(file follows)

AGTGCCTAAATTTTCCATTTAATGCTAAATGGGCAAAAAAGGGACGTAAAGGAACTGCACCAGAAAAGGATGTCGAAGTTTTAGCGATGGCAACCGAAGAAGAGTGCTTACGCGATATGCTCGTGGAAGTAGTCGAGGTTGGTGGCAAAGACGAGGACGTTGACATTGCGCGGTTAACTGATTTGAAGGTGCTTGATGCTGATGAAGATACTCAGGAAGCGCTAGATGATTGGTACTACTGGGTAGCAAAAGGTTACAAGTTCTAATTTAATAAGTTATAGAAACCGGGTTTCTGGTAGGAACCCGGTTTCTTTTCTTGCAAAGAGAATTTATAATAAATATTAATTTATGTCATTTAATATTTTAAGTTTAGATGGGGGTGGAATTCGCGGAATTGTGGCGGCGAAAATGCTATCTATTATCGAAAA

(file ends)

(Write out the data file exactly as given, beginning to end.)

AGTGCCTAAATTTTCCATTTAATGCTAAATGGGCAAAAAAGGGACGTAAAGGAACTGCACCAGAAAAGGATGTCGAAGTTTTAGCGATGGCAACCGAAGAAGAGTGCTTACGCGATATGCTCGTGGAAGTAGTCGAGGTTGGTGGCAAAGACGAGGACGTTGACATTGCGCGGTTAACTGATTTGAAGGTGCTTGATGCTGATGAAGATACTCAGGAAGCGCTAGATGATTGGTACTACTGGGTAGCAAAAGGTTACAAGTTCTAATTTAATAAGTTATAGAAACCGGGTTTCTGGTAGGAACCCGGTTTCTTTTCTTGCAAAGAGAATTTATAATAAATATTAATTTATGTCATTTAATATTTTAAGTTTAGATGGGGGTGGAATTCGCGGAATTGTGGCGGCGAAAATGCTATCTATTATCGAAAA